Compiled by Linda Noyle, “Pianists on Playing” is a collection of interviews from the 1980’s with twelve international concert pianists. The pianists, who are all giants of the classical piano world, include household names like Vladimir Ashkenazy and Jorge Bolet. Each pianist was asked the same series of questions about the “craft of the pianist”, including how they memorise music. Although the book organises the interviews into separate chapters, I’ll take a different approach and give an overview of what was said specifically in relation to memorising.
Perhaps the most unifying concept mentioned by all twelve pianists is the importance of mental practice. Rudolf Firkušný talks of practising away from the keyboard, sometimes even before the learning the score. John Browning recalls a particularly demanding former teacher who advocated being able to call out every note away from the keyboard – “to call out every note… every dynamic, every phrasing, and every finger, so that I can go away from the keyboard and in my mind I can do through the entire work as if I were writing it down from memory.” Leon Fleisher advises “with a new piece, one should sit down, probably in a chair away from the piano, and learn it, look at it, take it apart, try to understand all its elements as much as possible. Sing to yourself. Sing the various components.” The importance of analysing the harmonic structure is also highlighted by the majority of interviewees and Misha Dichter talks about “break[ing] a piece up into its smallest components… that fit into a larger structure”.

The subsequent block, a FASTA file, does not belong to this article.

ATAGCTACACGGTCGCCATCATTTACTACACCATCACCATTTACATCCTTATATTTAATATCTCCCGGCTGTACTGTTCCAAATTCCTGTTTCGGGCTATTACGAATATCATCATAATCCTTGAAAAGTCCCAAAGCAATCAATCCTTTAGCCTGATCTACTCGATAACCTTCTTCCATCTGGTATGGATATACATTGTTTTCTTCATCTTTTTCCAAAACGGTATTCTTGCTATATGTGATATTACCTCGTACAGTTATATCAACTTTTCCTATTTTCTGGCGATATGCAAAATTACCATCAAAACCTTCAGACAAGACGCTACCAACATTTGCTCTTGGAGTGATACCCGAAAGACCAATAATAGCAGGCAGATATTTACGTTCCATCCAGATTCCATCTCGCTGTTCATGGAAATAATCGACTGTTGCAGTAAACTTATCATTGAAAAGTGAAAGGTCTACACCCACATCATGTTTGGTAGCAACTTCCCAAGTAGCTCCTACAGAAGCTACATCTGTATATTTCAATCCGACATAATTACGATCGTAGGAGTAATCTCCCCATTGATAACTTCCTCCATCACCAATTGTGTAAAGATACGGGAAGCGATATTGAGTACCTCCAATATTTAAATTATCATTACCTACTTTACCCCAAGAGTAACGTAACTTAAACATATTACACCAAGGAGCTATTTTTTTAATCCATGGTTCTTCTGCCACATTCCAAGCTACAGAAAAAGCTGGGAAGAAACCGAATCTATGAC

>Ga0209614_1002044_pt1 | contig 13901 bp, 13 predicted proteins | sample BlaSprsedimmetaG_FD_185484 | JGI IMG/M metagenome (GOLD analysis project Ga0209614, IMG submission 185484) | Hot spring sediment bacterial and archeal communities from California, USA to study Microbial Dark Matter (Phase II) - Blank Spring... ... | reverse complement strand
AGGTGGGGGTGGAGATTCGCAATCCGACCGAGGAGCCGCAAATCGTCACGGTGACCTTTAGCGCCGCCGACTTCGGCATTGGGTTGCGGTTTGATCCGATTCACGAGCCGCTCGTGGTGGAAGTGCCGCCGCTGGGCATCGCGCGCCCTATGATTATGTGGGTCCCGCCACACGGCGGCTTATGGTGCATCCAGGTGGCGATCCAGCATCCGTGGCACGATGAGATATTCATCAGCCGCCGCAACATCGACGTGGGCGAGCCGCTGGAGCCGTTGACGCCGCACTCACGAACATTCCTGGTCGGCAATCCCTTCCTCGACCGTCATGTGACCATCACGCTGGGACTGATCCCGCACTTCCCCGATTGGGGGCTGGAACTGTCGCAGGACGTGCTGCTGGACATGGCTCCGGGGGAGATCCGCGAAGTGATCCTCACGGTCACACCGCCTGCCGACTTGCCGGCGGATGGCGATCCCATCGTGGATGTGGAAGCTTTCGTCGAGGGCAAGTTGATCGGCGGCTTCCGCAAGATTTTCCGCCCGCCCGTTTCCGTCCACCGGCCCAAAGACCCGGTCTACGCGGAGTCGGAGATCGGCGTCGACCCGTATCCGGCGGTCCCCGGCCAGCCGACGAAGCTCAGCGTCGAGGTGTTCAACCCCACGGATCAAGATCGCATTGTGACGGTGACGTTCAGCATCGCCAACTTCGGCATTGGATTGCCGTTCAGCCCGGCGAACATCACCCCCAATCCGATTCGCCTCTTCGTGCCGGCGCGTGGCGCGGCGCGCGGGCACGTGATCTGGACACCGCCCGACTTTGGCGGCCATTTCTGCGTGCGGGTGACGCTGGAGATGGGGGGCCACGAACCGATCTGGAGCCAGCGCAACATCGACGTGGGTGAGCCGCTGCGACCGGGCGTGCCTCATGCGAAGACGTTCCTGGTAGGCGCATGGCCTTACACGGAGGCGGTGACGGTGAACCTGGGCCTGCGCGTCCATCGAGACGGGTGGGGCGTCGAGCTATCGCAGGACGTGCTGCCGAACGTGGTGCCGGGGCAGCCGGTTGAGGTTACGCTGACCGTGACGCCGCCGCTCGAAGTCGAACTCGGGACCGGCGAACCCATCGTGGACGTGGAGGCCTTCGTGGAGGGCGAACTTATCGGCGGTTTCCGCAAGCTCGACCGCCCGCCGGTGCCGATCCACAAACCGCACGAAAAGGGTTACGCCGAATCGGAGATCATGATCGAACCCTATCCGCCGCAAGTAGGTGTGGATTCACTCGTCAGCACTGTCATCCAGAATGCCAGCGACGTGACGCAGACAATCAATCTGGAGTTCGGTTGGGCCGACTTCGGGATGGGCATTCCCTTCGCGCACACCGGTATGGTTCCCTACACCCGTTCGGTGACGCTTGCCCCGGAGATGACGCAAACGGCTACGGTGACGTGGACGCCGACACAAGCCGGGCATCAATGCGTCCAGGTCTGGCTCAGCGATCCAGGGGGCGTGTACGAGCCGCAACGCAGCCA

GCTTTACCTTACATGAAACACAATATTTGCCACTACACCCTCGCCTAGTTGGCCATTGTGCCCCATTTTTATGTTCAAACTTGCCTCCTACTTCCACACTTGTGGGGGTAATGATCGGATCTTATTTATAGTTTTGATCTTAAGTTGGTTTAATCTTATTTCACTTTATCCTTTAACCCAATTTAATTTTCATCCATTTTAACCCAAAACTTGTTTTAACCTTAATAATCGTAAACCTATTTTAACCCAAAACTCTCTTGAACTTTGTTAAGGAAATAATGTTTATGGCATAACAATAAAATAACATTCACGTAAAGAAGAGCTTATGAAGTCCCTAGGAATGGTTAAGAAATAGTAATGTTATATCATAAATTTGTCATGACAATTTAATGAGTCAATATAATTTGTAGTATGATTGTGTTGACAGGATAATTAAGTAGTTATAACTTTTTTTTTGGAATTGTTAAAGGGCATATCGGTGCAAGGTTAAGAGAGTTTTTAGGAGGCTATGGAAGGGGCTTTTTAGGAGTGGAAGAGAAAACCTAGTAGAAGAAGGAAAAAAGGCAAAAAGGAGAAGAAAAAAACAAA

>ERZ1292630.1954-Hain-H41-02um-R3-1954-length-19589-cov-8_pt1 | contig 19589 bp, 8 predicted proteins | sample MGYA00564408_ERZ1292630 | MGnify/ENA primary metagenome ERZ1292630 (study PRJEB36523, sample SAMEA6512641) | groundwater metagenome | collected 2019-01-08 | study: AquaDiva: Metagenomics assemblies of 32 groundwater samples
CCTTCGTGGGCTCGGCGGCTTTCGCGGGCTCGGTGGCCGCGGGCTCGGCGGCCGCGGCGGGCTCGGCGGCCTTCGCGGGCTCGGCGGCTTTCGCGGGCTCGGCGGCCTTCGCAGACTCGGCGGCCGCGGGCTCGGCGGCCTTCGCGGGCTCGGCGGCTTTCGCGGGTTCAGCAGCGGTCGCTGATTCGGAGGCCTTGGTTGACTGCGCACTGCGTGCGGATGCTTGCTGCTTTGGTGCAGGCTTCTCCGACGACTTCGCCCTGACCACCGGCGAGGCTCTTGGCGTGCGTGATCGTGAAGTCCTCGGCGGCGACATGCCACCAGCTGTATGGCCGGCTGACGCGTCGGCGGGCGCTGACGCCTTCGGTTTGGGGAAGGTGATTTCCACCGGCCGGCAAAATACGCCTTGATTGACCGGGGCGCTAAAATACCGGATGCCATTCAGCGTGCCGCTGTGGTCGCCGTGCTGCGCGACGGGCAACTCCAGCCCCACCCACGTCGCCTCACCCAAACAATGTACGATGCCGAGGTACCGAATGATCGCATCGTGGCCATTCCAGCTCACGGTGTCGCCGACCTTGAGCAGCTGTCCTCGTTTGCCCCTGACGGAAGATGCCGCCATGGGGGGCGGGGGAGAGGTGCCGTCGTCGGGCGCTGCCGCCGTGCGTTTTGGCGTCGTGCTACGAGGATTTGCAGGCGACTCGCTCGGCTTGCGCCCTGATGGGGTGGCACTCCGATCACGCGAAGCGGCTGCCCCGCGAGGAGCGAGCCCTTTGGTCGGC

However, memorising is clearly also very individual. Some pianists learn at the piano, and some away from it; some use mostly visual memory, and some use entirely aural memory. Dichter says that “I don’t trust myself playing anything in public unless there are certain discernable layers of understanding that I’ve done through with the piece”. Mechanical motor memory is obviously important but most describe it as unreliable. Interestingly, Fleisher suggests looking away from the keyboard to help with memorising – not only to hear more clearly, but also to separate oneself from the “sensory activity” of the fingers moving.
Perhaps surprisingly, although all twelve pianists perform from memory, several confess that they have no idea how they memorise music – and that they don’t want to know! There are also a few references to memory slips, and John Browning reassuringly says that “every performer, no matter how secure, always thinks about memory slips!” Janina Fialkowska describes the “terror of forgetting”, which sounds rather familiar to me! But all of them emphasise that musicality should never become a slave to accuracy.
Although several of the pianists describe themselves as fast learners, Bolet’s tale of memorising Liszt’s notorious Mephisto Waltz in just an hour and fifteen minutes is perhaps the most astonishing. The speed of the process clearly surprised even him, and when asked how long it would take him to learn the piece he originally estimated a luxurious six hours! It’s clear from Bolet’s description that intense concentration is the key: “I sat down and really concentrated on every single note. I went slowly and methodically repeating a lot of passages.”
Outside of the specific arena of memorising, the book is brimming with sage advice on piano playing and music making. One quote in particular from Dichter speaks volumes about the intensity and devotion with which these piano legends approach everything about their craft: “In practising, never daydream. Never use the piano as a vehicle for simply moving the fingers and passing time. If you have only one moment when you’re not aware of what you’re doing, mysically or technically (and usually both), you’re wasting your time.”